Demand for Nuclear
There are many factors present today that support the resurgence of nuclear power throughout the world. Such factors include the increasing reliance on global oil sources, the increasing price of oil and gas as fuel sources, and the need for generating power that is environmentally clean. In the United States, which has not seen a new nuclear power station begin commercial operation since 1993, the opportunity for new nuclear build has gained significant momentum. During the interim (1993 to present) you would have been surprised if you saw a newspaper headline that stated, “U.S. Builds Three 1362 MWe Nuclear Power Plants to Support Nationís Energy Needs.” Although this never occurred, the U.S. Nuclear Regulatory Commission (US-NRC) has approved new generation via power uprate projects at existing nuclear power plants. In fact, power uprates have contributed over 4000 MWe of new generation in the U.S. since 1993, with another 2600 MWe expected by 2010. This is equivalent to five large nuclear power stations. Power uprates have also been successfully implemented in other parts of the world, primarily Europe, where the focus has been on plant modernization. Power uprates will never compete fully with the capacity of a new build, but they are an important component of an existing utilityís strategy for a safe, clean and reliable energy future.
Each existing nuclear plant has additional power that can be added to the electricity grid after completing necessary analysis, modifications, and licensing steps with the nuclear regulator. There are generally three types of power uprates to be considered:
• Stretch Power Uprate (SPU) Ė which yields up to 7% thermal power uprate through additional analysis of existing safety margins in the plant, usually with no hardware changes required.
• Measurement Uncertainty Recapture (MUR) power uprate that usually nets a 1.5% thermal power uprate through improved feedwater flow measurements.
• Extended Power Uprate (EPU) - which can result in 20% or more thermal power uprate through analysis of safety margins at higher powers and implementation of necessary plant modifications.
All three of these uprate types can be implemented at both Boiling Water Reactors (BWRs) and Pressurized Water Reactors (PWRs), although we will see later that the EPU can be more economical for the BWR given its single-cycle design. Figure 1 shows the history of power additions through power uprates in the U.S. since 1993. The economics of power uprate are very straightforward and take advantage of the minimal increase in Operations and Maintenance (O&M) expense as a result of the power uprate and only a small increase in fuel cycle costs. The remaining factor in the power uprate economics is related to the costs to modify the plant and the engineering, licensing and training costs. With estimated costs of US$1,000/installed kW or less for the up front costs, it is easy to understand why a power uprate is an attractive project for a utility.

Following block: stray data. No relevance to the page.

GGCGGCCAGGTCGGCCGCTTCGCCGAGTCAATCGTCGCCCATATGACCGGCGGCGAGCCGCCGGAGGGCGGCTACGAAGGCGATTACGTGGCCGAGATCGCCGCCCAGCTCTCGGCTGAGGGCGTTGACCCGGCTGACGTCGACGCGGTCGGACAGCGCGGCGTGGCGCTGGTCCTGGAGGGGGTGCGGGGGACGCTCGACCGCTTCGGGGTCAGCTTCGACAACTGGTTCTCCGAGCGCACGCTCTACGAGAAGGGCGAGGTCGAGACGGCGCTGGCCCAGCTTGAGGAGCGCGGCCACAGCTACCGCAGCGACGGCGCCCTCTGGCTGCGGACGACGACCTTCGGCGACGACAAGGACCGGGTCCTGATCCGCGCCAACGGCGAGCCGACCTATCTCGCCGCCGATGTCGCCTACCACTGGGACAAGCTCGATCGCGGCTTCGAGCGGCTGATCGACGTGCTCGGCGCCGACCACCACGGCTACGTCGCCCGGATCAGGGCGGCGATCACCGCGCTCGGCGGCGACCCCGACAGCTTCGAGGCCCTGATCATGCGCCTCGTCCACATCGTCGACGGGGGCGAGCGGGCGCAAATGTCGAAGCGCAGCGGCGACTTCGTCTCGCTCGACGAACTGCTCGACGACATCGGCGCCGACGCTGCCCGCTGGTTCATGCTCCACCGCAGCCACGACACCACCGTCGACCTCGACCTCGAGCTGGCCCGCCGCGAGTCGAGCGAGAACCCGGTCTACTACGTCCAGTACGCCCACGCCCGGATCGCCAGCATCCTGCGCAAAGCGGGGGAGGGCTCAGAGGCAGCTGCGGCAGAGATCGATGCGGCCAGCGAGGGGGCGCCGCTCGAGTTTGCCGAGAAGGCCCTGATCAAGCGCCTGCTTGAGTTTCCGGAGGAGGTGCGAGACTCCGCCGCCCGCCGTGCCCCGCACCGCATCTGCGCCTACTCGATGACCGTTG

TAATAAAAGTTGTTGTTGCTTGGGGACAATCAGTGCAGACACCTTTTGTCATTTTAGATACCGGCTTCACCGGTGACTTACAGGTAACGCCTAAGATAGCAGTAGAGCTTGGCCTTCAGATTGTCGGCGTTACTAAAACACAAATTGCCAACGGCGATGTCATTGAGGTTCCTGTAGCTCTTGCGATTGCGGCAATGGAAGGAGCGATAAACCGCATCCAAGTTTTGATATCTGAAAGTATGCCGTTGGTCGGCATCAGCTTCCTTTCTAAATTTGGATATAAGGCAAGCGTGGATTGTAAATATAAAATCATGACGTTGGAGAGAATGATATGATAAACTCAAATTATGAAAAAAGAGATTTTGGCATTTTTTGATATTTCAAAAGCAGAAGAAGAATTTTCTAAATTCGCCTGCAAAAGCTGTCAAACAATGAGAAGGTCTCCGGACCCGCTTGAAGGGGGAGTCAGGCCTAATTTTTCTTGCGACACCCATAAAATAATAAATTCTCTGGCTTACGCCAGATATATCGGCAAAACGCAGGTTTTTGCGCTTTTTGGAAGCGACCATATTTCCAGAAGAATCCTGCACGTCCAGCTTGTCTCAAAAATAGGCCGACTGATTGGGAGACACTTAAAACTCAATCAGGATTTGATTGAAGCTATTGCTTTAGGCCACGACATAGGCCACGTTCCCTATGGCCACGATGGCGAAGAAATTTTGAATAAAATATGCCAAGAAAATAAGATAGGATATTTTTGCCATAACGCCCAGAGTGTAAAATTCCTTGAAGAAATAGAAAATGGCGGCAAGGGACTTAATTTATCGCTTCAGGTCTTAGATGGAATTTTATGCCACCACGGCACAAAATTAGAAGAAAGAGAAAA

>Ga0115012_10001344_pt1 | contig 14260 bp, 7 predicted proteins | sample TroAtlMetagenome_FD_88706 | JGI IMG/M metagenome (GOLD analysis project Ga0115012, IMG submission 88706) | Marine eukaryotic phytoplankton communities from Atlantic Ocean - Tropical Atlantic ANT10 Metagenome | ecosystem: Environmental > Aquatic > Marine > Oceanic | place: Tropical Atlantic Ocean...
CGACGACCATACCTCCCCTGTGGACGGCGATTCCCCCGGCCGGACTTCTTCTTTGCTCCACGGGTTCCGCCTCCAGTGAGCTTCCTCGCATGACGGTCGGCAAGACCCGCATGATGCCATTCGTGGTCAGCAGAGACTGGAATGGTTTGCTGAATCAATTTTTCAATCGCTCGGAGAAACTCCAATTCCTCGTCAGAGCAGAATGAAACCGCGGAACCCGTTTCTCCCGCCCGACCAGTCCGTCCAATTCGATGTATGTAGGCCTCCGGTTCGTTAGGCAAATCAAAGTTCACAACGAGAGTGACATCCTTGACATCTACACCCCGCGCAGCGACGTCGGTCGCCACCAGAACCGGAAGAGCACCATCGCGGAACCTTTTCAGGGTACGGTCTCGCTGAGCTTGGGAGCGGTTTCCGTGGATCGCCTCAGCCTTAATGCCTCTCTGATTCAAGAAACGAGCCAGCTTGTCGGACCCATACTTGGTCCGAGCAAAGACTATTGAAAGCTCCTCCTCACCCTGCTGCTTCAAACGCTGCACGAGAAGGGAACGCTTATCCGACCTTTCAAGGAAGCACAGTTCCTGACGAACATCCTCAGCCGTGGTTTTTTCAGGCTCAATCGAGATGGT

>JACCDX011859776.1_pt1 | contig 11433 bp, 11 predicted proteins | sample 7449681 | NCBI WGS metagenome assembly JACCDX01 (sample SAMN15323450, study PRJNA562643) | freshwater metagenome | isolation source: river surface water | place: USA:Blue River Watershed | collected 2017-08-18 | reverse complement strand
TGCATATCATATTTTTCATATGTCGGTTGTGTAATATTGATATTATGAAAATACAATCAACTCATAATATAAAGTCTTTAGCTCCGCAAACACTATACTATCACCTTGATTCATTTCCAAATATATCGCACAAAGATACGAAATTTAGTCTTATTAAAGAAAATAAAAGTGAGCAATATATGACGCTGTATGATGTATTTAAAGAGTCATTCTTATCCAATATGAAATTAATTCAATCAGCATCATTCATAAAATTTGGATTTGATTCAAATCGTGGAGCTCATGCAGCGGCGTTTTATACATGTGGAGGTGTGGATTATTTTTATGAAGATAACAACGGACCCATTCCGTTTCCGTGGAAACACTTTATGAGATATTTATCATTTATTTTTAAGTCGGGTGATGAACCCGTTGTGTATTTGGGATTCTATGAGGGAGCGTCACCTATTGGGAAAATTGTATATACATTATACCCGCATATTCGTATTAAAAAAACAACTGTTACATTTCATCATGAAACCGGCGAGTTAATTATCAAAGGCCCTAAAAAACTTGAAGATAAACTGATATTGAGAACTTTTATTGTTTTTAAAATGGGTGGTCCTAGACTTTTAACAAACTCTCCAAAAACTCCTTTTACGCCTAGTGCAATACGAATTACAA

Stretch Power Uprates (SPU)
Early on, the SPU was the dominant project type in the U.S. primarily due to the ease of implementation and low cost. For most nuclear power plants, original design analyses were performed at 105% of rated thermal power to provide added margin. With this design margin also came margin in the basic steam cycle design and, therefore, only instrumentation setpoint changes are typically required with an SPU. This clearly results in the lowest US$/installed kW up-front costs, and since 1993 over 40 SPUs have been approved by the NRC resulting in an additional 2000 MWe of capacity.
Measurement Uncertainty Recapture (MUR)
In the late 1990ís several developments spurred renewed interest in power uprates and resulted in an increased rate of plant projects to take advantage of the economic benefits of power uprates. State-of-the-art ultrasonic feedwater flow measurement devices were developed and installed at numerous nuclear power plants to provide a more accurate determination of reactor thermal power, which is important to safety analysis. Since reactor power uncertainty is often a dominant parameter in many safety analyses, the use of reduced uncertainties allows operation with increased operational margin to plant and fuel design limits and a small increase in the licensed thermal power. The first MUR uprate was approved by the US-NRC in 1999 and since then over 30 MUR uprates have been approved resulting in an additional 500 MWe of capacity.